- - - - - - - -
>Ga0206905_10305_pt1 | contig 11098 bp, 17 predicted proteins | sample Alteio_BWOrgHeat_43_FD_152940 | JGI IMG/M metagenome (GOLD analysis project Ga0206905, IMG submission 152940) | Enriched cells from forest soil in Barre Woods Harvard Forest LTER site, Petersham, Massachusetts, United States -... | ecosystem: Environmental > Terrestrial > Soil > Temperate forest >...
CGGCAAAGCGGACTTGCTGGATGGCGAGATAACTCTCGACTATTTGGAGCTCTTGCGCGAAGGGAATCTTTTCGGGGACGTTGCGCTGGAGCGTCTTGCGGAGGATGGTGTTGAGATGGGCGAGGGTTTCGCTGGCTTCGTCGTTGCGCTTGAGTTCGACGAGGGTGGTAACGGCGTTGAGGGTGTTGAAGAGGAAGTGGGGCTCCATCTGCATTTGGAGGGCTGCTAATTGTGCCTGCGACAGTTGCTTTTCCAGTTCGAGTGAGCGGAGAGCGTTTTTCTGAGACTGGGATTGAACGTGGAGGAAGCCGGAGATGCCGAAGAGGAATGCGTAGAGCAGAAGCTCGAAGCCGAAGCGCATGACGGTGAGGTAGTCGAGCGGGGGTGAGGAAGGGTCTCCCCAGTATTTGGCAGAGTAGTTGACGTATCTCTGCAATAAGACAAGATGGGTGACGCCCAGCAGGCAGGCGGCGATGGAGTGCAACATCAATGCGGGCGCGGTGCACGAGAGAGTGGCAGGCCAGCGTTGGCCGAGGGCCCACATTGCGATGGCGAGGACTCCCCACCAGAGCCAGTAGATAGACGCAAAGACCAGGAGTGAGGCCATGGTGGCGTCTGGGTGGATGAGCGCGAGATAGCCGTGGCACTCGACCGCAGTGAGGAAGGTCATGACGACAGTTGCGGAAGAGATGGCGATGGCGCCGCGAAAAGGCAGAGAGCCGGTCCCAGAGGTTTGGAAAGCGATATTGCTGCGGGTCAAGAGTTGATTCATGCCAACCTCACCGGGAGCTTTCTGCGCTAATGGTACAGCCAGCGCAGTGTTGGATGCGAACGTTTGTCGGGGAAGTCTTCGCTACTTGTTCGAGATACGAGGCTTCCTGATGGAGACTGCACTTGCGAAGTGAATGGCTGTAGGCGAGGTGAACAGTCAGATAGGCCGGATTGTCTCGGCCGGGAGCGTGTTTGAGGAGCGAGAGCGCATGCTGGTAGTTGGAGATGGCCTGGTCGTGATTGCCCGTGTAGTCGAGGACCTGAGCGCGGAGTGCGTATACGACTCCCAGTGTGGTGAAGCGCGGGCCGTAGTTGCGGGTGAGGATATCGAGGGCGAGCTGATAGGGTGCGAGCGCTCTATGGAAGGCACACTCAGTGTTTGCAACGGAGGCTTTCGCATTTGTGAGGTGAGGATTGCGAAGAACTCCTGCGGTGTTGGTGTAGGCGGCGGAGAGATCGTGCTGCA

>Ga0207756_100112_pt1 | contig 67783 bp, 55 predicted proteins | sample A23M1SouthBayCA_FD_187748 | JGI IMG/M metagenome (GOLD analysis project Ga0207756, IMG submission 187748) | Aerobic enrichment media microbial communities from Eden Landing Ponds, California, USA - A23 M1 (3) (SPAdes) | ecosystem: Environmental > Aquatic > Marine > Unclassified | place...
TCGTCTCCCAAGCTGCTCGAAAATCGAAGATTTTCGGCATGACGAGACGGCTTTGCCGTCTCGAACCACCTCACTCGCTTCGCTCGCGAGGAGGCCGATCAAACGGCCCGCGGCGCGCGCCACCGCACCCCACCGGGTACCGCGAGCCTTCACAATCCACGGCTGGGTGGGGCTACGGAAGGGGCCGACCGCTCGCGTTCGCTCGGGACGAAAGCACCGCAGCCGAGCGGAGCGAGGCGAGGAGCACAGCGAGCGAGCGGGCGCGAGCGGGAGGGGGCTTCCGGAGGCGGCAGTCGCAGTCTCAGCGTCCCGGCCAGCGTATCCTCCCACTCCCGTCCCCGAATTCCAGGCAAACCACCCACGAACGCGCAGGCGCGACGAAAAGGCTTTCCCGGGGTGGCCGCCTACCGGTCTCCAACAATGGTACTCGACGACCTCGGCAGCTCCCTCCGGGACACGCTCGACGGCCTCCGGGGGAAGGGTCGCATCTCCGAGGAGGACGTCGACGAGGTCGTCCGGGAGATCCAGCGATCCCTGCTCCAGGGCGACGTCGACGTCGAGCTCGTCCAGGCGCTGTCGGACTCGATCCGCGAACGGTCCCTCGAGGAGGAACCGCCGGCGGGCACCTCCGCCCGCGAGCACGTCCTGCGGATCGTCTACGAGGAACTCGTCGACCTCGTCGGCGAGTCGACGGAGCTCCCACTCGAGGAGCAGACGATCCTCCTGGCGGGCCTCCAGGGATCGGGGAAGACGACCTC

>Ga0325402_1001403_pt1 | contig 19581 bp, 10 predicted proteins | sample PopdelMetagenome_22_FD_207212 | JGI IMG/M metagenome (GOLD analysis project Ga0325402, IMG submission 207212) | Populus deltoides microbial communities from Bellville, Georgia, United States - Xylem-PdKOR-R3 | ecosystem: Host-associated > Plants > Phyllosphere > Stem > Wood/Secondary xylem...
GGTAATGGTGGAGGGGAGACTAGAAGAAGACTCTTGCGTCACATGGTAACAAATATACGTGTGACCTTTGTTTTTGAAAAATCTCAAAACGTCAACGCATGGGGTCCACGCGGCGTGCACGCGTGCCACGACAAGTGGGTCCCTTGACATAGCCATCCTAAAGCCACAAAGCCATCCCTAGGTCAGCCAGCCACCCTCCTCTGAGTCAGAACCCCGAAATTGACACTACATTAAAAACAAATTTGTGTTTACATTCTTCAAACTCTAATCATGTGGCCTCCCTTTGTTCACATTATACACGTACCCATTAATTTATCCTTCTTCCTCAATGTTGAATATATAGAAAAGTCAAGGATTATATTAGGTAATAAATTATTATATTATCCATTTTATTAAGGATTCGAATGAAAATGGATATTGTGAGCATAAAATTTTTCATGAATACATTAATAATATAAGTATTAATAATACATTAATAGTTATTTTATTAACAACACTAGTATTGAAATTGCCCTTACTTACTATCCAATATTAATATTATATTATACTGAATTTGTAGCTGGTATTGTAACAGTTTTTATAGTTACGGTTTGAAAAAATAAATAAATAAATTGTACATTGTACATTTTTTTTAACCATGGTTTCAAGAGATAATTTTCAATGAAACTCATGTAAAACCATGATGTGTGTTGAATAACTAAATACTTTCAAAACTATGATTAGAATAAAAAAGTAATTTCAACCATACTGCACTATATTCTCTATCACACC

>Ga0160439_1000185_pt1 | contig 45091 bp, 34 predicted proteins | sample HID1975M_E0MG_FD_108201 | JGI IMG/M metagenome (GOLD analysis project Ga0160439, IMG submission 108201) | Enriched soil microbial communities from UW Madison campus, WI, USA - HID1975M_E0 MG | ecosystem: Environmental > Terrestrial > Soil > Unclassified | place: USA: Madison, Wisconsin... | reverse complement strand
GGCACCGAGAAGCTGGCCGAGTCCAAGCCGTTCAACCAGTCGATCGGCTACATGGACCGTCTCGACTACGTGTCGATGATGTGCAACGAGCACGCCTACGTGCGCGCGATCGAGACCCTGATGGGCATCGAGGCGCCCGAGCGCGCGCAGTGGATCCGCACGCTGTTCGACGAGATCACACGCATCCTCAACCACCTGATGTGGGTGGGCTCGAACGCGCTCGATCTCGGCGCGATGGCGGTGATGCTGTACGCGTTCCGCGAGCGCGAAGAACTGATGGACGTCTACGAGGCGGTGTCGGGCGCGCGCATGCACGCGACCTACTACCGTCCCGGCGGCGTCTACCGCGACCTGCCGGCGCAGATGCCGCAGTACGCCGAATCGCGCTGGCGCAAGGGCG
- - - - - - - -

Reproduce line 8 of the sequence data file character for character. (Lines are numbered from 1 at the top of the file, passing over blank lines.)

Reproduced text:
GGCACCGAGAAGCTGGCCGAGTCCAAGCCGTTCAACCAGTCGATCGGCTACATGGACCGTCTCGACTACGTGTCGATGATGTGCAACGAGCACGCCTACGTGCGCGCGATCGAGACCCTGATGGGCATCGAGGCGCCCGAGCGCGCGCAGTGGATCCGCACGCTGTTCGACGAGATCACACGCATCCTCAACCACCTGATGTGGGTGGGCTCGAACGCGCTCGATCTCGGCGCGATGGCGGTGATGCTGTACGCGTTCCGCGAGCGCGAAGAACTGATGGACGTCTACGAGGCGGTGTCGGGCGCGCGCATGCACGCGACCTACTACCGTCCCGGCGGCGTCTACCGCGACCTGCCGGCGCAGATGCCGCAGTACGCCGAATCGCGCTGGCGCAAGGGCG